If you haven't been following the story, Bradley Manning is the soldier who gave information to WikiLeaks; he's been held without trial, now, in what the UN has called "cruel" and "inhuman" conditions, for almost two years.
Two passages that I want to quote here, and I'll let you read the rest of the piece (which has a rundown of the narrative that's quite useful) on your own. First:
“The whole civil libertarian message only really seems to catch fire among liberals when there’s a Republican in the White House,” says Madar. When there’s not a bumbling Texan to inveigh against, all the sudden issues that were morally black and white become complex, and liberal media starts finding nuance where there wasn’t any before.
That much is clear in the case of Manning, the young soldier accused of leaking State Department cables and evidence of war atrocities to WikiLeaks. Under different conditions, he might be a liberal hero. After all, much – though certainly not all – of what he exposed, from the killing of Iraqi civilians to US complicity in torture by the Iraqi government, happened during the Bush years. But it is the Obama administration that is imprisoning him. It is Barack Obama who pronounced him guilty before he so much as had a trial (which he’s still waiting for after almost two years in captivity). And so justifications must be made.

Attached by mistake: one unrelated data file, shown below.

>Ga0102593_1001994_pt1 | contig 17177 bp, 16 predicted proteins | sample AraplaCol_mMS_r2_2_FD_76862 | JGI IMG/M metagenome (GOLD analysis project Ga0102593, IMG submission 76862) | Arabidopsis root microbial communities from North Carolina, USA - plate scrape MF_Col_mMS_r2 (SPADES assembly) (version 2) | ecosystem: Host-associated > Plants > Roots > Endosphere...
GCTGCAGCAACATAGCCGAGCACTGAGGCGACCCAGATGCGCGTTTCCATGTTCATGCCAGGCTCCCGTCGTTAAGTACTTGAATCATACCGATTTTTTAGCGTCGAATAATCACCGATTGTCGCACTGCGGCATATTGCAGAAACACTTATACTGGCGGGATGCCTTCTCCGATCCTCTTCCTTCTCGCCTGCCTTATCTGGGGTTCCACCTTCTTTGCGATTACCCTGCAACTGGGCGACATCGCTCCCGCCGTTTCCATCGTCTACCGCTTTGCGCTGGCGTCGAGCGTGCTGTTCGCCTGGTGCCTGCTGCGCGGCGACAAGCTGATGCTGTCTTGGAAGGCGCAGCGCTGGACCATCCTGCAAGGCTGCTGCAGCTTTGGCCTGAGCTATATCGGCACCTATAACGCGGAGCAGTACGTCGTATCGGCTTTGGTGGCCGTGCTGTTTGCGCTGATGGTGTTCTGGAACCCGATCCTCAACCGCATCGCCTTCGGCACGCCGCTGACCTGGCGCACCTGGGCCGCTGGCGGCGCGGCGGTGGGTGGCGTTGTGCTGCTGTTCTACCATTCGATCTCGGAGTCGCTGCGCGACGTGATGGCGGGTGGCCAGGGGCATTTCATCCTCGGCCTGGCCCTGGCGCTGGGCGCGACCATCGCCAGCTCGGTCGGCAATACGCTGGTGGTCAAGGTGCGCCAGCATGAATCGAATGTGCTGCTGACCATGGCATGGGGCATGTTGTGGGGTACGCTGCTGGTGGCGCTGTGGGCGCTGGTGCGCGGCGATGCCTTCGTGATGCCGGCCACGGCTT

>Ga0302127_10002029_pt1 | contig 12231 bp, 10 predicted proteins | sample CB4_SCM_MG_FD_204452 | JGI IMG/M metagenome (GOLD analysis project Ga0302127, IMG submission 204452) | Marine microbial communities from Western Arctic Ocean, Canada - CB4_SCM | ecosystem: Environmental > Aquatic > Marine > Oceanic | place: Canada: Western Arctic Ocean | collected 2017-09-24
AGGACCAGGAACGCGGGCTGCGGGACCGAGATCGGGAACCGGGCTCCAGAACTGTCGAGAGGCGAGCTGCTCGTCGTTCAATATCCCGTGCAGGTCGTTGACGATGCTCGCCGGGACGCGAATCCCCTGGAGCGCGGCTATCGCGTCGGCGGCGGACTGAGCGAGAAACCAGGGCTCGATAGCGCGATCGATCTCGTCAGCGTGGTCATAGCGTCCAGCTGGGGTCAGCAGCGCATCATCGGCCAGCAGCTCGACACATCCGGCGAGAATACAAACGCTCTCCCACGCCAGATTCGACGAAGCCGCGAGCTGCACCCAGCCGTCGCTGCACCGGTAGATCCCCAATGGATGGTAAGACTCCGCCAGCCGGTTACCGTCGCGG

To be fair, liberals can’t really be blamed for their reaction to Manning. What he did was fundamentally radical, not reformist. He didn’t settle for working within a system explicitly designed to thwart the exposure of wrongdoing, through a chain of command that callously ignores concern for non-American life. Having access to evidence of grotesque crimes no one around him seemed to care about, he engaged in direct action, exposing them for the benefit of the world and those paying for them, the U.S. taxpayer.
“[I]f you had free reign over classified networks for long periods of time,” Manning reportedly wrote to the man who ultimately turned him in, “and you saw incredible things, awful things… things that belonged in the public domain, and not on some server stored in a dark room in Washington DC… what would you do? ” We know what his answer was. And we know what the guardians of establishment liberalism would have had him do: Nothing.
Judge for yourself which is more defensible.
I agree with everything Greenwald is saying in these passages. American politics in the general sense has disgusted and continues to disgust me - Obama and the Democrats almost as much as the Republicans. When an act of conscience - and no one's arguing that what Manning exposed was wrong, only that he was wrong to expose it - is something that both parties agree should be punished, your politics are broken.